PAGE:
Editor’s note: In honor of the University’s 225th anniversary, we will be sharing profiles throughout the academic year of some of the many Tar Heels who have left their heelprint on the campus, their communities, the state, the nation and the world.
When Shalane Flanagan won the 2017 New York City Marathon in a stunning two hours and 26 minutes, she was not only the first woman to cross the line that day, but she was also the first American woman in 40 years to accomplish that feat.
Flanagan was used to making history. Fifteen years prior, she became the first Tar Heel ever to bring home the individual NCAA championship in cross country, a victory she repeated in 2003. She consistently broke meet records and won the ACC tournament three years in a row, setting the stage for an impressive professional career.
After graduating from Carolina in 2005, Flanagan continued her race to the top, collecting multiple accolades along the way. She has since repeatedly won national championships in both outdoor and indoor track, as well as short-course and long-course cross country. She won a silver medal and broke her own record in the 10,000 meters at the 2008 Summer Olympics in Beijing and has qualified for Team USA in every Summer Olympic Games since 2004. In 2012, she broke the Olympic Trials’ marathon record in what was only her second attempt at the 26.2-miler. The rise of her career can be marked by shattered records in a variety of distances, two of which she still holds — she ran the fastest 15,000 meters in 2014 and 10K in 2016.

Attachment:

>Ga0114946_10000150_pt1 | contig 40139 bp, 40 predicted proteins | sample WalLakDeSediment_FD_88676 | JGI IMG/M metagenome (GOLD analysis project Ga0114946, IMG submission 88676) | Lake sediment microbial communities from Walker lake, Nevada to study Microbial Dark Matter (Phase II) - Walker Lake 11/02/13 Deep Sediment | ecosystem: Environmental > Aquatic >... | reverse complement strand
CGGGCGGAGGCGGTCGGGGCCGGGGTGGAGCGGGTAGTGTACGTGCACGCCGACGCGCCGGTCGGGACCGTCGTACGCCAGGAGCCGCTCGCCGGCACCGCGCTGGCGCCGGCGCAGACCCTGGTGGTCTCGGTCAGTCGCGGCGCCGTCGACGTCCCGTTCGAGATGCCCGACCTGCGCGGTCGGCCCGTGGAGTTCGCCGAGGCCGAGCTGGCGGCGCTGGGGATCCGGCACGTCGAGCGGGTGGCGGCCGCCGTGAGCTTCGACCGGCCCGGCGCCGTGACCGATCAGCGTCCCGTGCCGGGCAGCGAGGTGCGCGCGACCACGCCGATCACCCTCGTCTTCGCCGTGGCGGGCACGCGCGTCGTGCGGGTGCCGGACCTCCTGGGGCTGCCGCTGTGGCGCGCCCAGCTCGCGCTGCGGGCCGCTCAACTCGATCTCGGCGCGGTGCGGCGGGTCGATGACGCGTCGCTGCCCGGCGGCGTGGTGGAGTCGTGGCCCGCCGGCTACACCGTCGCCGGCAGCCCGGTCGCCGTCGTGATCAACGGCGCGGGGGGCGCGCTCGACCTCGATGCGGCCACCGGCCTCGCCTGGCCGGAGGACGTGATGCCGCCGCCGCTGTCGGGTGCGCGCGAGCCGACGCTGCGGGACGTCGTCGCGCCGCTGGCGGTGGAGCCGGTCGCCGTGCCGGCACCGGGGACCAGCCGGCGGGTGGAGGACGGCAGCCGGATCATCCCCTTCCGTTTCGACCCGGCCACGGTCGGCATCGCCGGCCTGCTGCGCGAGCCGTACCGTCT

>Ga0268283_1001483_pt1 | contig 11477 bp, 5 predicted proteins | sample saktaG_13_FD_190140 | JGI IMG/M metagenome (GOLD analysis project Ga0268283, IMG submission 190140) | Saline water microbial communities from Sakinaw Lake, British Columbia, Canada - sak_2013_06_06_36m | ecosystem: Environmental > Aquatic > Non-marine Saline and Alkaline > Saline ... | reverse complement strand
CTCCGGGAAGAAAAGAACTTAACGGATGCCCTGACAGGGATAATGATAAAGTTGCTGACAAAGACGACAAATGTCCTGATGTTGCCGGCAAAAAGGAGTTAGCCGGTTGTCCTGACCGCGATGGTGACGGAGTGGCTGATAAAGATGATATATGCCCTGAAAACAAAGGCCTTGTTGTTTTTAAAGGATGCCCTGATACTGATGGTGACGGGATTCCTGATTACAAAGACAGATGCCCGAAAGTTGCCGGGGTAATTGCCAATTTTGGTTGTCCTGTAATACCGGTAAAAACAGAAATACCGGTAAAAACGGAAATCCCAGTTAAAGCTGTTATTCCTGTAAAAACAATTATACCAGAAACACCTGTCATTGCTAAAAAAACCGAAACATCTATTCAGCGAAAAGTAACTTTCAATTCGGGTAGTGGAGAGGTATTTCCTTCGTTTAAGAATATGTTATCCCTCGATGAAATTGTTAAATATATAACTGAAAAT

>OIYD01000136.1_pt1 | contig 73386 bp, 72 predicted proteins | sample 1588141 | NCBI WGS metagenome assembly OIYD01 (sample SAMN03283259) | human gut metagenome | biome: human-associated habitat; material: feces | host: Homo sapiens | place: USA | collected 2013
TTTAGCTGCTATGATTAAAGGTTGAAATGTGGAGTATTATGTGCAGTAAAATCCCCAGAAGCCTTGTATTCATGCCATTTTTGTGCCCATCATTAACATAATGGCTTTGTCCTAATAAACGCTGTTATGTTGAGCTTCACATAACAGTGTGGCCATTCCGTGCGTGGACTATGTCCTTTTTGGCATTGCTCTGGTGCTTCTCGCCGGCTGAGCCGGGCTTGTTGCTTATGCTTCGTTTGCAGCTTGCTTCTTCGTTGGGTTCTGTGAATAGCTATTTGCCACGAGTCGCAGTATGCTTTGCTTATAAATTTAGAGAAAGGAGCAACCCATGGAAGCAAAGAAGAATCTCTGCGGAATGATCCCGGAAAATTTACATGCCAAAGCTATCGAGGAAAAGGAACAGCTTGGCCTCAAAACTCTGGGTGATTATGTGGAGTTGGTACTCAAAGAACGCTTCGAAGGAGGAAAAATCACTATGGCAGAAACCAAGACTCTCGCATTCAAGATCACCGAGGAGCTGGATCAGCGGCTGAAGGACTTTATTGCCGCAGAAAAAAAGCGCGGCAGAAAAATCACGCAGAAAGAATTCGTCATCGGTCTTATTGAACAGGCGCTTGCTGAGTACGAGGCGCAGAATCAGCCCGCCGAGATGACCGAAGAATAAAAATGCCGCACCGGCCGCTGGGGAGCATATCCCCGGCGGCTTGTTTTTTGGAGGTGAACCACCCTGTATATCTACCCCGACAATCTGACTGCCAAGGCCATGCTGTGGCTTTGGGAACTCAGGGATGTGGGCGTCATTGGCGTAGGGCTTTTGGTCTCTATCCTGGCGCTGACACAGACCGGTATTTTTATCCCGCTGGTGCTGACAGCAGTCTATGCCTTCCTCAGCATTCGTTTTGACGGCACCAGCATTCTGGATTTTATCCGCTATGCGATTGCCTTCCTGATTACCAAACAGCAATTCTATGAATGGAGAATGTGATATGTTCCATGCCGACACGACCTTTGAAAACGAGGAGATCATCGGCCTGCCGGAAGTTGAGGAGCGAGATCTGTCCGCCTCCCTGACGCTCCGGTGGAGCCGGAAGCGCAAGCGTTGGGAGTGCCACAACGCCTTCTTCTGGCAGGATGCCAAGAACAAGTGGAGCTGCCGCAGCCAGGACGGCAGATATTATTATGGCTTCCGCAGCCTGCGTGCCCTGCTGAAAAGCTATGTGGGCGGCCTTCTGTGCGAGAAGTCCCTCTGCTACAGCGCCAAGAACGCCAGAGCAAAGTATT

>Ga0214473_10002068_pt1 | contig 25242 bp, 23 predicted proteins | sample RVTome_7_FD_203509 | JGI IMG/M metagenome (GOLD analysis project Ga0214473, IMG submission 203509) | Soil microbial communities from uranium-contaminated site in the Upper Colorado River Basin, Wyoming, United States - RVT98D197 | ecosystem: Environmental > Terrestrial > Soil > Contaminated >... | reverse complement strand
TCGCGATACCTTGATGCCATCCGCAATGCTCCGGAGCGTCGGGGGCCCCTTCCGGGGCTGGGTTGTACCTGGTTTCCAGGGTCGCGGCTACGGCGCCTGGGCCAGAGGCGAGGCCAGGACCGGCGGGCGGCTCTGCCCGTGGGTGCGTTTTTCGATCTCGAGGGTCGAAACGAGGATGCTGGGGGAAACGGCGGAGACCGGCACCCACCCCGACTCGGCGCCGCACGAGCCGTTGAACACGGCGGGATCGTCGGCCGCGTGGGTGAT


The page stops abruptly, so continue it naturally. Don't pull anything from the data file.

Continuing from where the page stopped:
Flanagan’s impact on Carolina continues as campus athletes find inspiration in sharing Tar Heel ties with one of the most accomplished runners of their time. In 2017, the Daily Tar Heel reported on two members of the UNC Marathon Team who also competed in Flanagan’s winning marathon and how following her lead fueled them to push harder.
In 2016, Flanagan and former teammate Elyse Kopecky published Run Fast Eat Slow: Nourishing Recipes for Athletes out of a desire to see young runners make healthy nutritional choices. The book reached the New York Times bestseller list and was followed by Run Fast. Cook Fast. Eat Slow.: Quick-Fix Recipes for Hangry Athletes in 2018.
When the two visited Chapel Hill on their book tour, they invited the community to join them on a run. Three hundred people laced up to run with a legend.